What is PMDD?
Premenstrual dysphoric disorder, or PMDD, is often referred to as a severe form of premenstrual syndrome (PMS). Unlike PMS, PMDD only occurs in about 3% to 8% of menstruating people.
Symptoms associated with PMDD are debilitating and significantly interfere with a person’s daily life, while the symptoms of PMS are an unfortunate but common occurrence in the lives of many menstruating people.
What Causes PMDD?
Premenstrual syndrome (PMS) and premenstrual dysphoric disorder (PMDD) share many similarities, but PMDD is much more severe. Surprisingly, the precise cause of both PMS and PMDD is largely unknown.
Experts believe that premenstrual dysphoric disorder results from the interaction of hormones and neurotransmitters. The hormones produced by the ovaries at different stages in the menstrual cycle – including estrogen and progesterone – interact with the neurotransmitters in the brain.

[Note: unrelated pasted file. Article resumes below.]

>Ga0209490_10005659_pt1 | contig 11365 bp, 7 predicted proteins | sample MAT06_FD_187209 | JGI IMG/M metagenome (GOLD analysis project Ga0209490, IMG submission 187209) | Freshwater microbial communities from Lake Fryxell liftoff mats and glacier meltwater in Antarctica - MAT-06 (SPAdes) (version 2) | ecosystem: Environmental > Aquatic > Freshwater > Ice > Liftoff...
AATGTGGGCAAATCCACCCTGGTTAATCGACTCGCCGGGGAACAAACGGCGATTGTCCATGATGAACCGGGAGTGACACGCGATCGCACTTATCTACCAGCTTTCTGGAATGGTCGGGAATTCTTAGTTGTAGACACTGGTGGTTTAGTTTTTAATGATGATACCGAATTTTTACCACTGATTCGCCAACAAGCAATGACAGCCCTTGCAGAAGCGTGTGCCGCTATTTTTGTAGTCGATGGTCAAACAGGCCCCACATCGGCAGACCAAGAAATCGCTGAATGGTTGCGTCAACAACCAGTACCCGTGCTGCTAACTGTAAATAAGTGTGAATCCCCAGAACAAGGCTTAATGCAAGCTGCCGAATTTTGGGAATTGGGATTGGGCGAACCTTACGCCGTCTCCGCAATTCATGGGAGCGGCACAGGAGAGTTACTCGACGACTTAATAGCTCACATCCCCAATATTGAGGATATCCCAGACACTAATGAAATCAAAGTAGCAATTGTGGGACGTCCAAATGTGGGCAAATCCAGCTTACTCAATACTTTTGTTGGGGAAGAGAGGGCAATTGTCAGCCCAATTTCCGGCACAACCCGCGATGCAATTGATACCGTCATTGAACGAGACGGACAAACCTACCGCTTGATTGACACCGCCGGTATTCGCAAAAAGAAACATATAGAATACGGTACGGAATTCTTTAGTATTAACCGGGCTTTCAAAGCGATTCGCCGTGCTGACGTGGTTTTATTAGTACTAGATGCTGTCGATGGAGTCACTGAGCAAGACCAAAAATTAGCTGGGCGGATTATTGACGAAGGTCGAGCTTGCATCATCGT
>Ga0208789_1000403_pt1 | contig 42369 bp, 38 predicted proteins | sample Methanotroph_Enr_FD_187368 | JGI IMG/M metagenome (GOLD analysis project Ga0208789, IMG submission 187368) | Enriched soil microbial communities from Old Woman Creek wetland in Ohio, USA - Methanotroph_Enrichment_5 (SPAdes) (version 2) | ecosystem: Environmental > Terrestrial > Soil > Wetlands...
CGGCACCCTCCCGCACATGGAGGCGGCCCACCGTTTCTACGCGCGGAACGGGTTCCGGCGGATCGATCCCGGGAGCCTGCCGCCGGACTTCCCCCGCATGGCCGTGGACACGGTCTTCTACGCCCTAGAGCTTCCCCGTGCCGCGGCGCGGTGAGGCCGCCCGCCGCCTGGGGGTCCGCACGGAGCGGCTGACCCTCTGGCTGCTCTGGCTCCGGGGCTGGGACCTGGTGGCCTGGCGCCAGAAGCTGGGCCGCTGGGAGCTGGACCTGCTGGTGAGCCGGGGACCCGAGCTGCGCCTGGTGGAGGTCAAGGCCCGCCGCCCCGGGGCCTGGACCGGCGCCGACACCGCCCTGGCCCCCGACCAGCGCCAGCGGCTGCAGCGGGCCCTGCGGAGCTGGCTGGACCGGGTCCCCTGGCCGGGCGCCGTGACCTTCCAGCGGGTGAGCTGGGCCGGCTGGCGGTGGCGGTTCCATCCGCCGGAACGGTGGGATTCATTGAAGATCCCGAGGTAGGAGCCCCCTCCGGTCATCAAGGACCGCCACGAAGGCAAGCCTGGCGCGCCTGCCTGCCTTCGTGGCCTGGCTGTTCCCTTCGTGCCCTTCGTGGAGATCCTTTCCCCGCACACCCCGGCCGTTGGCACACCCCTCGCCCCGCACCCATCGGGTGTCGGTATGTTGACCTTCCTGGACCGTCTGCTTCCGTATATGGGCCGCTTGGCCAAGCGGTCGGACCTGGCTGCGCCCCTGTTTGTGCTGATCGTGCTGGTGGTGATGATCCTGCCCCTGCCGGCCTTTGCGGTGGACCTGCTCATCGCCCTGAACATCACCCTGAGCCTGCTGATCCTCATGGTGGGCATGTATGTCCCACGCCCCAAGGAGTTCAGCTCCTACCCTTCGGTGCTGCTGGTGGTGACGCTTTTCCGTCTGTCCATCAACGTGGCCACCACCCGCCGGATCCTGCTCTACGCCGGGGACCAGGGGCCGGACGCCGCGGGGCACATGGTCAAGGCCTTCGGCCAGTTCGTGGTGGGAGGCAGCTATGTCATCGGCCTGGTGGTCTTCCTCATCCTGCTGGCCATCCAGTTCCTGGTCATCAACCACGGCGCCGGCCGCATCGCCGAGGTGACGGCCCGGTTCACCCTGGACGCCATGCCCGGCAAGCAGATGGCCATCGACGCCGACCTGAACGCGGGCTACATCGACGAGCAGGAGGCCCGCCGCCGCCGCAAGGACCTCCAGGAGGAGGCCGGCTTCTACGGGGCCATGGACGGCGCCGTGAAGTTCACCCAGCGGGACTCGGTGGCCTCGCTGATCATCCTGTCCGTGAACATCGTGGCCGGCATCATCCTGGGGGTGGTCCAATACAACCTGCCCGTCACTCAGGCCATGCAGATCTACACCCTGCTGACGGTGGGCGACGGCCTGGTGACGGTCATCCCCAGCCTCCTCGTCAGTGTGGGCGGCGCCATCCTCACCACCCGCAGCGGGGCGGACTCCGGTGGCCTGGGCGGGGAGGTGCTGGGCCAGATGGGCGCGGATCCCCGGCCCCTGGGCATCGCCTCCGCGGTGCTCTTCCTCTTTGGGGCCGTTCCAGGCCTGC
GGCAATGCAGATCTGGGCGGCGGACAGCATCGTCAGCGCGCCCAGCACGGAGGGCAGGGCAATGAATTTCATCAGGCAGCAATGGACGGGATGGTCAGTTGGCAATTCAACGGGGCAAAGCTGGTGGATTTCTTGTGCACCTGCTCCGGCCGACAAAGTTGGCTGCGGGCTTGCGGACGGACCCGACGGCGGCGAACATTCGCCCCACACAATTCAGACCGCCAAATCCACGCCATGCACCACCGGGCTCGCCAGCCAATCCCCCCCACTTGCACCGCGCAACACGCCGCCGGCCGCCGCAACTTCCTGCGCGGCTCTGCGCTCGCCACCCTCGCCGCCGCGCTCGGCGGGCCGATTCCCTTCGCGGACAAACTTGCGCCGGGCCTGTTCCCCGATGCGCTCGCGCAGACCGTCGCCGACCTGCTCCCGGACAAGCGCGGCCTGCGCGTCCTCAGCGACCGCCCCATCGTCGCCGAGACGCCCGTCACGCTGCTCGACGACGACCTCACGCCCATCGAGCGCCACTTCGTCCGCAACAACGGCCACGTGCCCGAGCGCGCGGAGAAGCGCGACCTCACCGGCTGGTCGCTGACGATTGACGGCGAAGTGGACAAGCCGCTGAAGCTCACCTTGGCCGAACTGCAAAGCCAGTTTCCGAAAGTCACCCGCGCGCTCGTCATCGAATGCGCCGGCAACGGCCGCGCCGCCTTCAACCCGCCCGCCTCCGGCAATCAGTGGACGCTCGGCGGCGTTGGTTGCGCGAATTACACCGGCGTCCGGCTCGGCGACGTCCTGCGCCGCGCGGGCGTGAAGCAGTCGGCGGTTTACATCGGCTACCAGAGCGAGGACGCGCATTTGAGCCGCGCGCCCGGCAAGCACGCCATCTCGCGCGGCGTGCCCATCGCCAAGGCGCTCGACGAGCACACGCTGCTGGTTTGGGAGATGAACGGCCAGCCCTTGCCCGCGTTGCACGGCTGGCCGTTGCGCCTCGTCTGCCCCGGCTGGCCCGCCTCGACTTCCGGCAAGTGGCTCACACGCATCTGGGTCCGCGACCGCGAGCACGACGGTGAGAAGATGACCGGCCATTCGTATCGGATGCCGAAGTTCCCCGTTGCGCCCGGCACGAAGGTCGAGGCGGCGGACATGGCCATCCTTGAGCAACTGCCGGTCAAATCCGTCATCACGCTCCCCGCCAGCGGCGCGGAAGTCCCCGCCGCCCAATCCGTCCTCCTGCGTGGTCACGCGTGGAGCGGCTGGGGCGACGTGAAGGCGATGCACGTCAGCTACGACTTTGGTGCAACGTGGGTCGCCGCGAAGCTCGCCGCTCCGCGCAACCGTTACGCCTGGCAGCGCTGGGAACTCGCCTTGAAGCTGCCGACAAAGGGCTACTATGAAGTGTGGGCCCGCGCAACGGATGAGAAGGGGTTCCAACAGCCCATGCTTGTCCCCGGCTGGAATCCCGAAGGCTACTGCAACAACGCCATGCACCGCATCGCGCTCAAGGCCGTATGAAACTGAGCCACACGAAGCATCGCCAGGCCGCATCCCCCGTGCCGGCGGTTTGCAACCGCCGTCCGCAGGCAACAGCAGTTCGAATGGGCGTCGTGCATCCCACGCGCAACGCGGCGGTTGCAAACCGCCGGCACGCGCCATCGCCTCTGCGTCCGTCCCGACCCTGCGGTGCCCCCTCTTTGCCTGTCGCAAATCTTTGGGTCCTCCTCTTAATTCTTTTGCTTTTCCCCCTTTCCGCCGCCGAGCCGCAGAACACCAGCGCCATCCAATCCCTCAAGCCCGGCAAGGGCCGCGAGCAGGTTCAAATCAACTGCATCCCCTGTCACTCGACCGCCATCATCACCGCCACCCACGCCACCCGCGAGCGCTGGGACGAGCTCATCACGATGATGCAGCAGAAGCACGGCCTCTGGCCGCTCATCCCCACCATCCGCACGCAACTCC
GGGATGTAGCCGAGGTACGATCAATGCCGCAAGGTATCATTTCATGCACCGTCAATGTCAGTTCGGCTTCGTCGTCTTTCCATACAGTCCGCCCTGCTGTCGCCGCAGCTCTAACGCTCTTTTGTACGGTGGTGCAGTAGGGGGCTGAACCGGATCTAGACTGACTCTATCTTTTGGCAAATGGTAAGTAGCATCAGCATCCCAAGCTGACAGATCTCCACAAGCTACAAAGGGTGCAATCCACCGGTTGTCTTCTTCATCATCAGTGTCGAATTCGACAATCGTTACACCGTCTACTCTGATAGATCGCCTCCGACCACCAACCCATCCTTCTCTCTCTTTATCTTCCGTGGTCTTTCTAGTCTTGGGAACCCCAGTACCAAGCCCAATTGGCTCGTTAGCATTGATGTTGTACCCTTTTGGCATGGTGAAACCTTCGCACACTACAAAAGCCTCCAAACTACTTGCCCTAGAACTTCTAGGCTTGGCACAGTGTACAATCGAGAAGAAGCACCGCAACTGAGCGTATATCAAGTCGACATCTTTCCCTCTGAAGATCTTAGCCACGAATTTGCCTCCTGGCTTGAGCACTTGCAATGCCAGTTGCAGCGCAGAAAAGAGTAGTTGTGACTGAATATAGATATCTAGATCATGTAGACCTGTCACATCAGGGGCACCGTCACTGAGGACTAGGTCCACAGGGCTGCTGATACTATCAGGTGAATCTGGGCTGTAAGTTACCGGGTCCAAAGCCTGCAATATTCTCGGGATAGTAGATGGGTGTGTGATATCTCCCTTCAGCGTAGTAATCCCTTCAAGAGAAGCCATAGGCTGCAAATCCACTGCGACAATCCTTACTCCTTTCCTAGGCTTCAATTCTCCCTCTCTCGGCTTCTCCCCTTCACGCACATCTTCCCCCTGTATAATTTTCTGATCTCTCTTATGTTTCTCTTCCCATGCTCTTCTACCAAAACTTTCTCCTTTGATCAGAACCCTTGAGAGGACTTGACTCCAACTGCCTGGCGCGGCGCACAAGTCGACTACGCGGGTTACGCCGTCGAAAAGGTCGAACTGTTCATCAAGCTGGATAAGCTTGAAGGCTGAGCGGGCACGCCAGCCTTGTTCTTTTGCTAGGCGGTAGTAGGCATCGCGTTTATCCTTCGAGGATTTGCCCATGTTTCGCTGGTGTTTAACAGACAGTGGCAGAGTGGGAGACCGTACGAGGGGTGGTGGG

Neurotransmitters, as the name would suggest, are responsible for transmitting messages between nerve cells in the brain. The ovarian hormone levels in people with PMDD are normal, but it is the brain’s response to these fluctuating hormone levels that are abnormal in cases of premenstrual dysphoric disorder.
Although stress has been associated with both PMS and PMDD, it is not considered to be the cause. Stress is more likely to result from the symptoms of PMS or PMDD.
PMDD and Serotonin
Although experts have yet to identify the actual cause of premenstrual dysphoric disorder, it is suggested that they may be the brain’s abnormal response to a person’s fluctuation of normal hormones during the menstrual cycle, which leads to a deficiency in serotonin.